- We optimized a lot of things, from HBase to our Go’s based proxies.
optimize HBase's data balanceror
fix issues with Go’s gcwas almost a normal task to do
- We saw Metrics’s growth, from hundred to millions of datapoints 😎 we saw systems breaking at scale, causing us to rewrite software or change architecture. Production became the final test.
- Every software we developed had a
keep it simple, yet scalablepolicy, and doing on-calls was a good way to ensure software quality. We all learned it the hard way I guess 🤣
- We were only 4 to 6 to handle ~800 servers, 3 Hadoop clusters, and thousands of lines of Java/Go/Rust/Ansible codes.
As always, things were not always magical, and i struggled more time than I can count. I learned that personal struggle is more difficult than technical, as you can always drill-down your tech problems by reading the code. The team was amazing 🚀, and we were helping each other a lot 🤝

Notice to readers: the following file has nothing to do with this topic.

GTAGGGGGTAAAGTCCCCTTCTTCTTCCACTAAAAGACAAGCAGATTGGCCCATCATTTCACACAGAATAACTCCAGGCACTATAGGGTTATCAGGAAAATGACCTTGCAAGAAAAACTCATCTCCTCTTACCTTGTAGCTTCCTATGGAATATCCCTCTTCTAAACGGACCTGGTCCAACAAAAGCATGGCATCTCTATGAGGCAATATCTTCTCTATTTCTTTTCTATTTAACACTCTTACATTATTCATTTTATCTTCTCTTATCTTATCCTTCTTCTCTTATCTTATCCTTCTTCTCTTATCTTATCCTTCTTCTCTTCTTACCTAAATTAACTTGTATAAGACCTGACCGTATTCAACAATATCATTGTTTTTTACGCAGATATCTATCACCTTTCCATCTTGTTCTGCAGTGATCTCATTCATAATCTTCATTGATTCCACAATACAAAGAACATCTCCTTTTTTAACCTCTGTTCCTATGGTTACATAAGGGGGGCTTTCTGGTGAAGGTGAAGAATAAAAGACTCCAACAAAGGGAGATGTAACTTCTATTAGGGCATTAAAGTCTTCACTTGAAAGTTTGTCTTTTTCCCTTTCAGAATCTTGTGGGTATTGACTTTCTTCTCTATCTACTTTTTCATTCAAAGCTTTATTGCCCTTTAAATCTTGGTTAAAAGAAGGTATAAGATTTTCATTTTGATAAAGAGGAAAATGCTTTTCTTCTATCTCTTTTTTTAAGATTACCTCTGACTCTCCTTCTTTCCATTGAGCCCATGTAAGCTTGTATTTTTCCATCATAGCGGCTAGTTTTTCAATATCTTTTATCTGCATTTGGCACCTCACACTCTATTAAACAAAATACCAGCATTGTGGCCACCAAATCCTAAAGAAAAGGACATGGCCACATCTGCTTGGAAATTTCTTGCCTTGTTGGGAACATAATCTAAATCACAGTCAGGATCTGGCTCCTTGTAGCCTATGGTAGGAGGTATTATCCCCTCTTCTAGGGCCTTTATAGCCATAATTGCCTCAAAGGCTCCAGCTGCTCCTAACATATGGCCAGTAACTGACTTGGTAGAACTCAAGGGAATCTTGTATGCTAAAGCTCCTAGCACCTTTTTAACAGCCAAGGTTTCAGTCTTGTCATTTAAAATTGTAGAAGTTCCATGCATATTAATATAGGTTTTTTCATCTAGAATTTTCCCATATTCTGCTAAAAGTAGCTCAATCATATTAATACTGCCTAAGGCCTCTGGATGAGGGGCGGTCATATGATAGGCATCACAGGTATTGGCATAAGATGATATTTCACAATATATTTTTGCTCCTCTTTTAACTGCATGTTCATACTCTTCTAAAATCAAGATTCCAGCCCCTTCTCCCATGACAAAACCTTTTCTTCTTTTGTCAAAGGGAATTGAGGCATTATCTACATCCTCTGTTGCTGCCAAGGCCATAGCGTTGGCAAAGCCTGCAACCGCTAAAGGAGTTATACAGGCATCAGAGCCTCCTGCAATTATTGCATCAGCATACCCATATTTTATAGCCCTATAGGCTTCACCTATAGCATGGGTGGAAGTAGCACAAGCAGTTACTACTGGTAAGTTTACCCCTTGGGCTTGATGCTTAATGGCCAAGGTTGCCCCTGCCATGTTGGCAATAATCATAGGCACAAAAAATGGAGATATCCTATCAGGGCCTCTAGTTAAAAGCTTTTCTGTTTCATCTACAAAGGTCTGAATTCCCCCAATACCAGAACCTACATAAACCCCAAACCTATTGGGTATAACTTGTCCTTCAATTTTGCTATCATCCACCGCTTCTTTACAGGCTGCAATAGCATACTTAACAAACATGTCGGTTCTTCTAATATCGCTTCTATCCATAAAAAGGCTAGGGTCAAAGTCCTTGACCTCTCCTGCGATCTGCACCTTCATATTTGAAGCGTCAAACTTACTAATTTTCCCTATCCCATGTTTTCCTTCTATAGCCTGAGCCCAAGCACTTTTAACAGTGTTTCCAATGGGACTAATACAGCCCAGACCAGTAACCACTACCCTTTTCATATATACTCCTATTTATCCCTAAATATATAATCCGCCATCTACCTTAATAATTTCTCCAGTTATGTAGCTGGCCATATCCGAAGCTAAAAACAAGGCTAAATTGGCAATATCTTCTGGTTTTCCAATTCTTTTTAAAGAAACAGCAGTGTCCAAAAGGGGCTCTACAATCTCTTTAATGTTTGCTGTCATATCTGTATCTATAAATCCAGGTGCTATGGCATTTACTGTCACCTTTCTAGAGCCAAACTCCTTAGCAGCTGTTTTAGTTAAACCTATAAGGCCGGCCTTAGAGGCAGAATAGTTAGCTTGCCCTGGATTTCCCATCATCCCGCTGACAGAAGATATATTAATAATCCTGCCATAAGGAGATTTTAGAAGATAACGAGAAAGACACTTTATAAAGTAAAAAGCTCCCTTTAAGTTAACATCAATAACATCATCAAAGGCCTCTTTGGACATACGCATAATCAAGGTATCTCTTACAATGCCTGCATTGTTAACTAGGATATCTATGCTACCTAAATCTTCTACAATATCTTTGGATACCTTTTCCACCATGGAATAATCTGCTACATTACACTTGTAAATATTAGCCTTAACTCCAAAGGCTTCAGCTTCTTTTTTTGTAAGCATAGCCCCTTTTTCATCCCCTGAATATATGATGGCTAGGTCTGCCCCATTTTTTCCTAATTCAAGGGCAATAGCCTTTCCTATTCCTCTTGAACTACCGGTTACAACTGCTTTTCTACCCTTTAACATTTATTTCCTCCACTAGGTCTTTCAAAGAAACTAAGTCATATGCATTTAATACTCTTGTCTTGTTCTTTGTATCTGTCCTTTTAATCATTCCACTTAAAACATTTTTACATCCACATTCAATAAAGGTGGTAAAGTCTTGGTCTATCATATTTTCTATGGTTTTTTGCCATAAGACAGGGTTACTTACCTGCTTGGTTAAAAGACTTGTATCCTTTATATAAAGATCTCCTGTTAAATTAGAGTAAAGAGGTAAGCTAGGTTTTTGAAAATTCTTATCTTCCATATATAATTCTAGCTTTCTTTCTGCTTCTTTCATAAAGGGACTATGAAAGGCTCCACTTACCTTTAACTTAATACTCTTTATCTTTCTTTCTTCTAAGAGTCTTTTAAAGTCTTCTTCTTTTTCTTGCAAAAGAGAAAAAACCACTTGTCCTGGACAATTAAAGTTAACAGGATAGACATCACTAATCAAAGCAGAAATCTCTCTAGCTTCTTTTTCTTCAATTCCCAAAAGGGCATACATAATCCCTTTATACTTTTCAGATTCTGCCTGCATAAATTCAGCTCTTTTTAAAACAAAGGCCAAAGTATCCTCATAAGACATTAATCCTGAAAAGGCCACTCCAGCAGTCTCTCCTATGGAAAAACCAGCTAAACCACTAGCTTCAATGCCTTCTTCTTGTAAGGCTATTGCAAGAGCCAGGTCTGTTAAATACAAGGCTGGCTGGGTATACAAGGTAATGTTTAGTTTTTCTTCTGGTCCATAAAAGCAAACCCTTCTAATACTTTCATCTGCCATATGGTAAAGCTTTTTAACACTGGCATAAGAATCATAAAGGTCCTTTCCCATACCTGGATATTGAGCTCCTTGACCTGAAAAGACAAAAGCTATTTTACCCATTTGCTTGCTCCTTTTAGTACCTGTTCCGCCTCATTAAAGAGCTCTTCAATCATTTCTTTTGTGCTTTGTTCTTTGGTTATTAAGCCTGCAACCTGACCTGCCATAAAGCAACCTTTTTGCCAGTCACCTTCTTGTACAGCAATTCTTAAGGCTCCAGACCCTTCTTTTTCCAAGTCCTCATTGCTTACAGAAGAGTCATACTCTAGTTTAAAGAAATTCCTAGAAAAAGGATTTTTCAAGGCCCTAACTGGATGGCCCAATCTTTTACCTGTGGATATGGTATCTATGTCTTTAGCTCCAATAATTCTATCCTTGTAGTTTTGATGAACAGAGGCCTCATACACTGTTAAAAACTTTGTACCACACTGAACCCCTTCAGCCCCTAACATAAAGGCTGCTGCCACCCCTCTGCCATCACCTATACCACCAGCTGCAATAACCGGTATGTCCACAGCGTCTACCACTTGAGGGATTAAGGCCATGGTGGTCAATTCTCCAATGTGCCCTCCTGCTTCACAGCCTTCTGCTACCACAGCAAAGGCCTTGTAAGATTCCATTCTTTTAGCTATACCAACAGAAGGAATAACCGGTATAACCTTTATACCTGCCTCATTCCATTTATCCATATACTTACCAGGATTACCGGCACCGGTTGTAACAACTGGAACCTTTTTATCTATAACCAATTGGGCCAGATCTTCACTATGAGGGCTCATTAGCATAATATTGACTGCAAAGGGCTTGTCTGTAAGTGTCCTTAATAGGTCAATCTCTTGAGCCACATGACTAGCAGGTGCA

Searching for planets 🔭 🪐
When I started working on Metrics, we did a lot of internal on boarding. At his core, metrics is usine Warp10, which is coming with his own language to analyze timeseries. This provides heavy query-capabilities, but as it is stack-based, getting started was difficult. I needed a project to dive into timeseries analysis.
I love astronomy 🔭, but there’s too much ☁️ (not the servers) in my city. I decided to look for astronomical timeseries. Turns out there is a lot, but one use case triggered my interest: exoplanet’s search. Almost everything from NASA is Opendata, so we decided to create HelloExoWorld.
We imported the 25TB dataset into a Warp10 instance and start writing some WarpScript to search for transits. We wrote a hands-on about it. We also did several labs in french conferences like Devoxx and many others.
IO timeout 🚧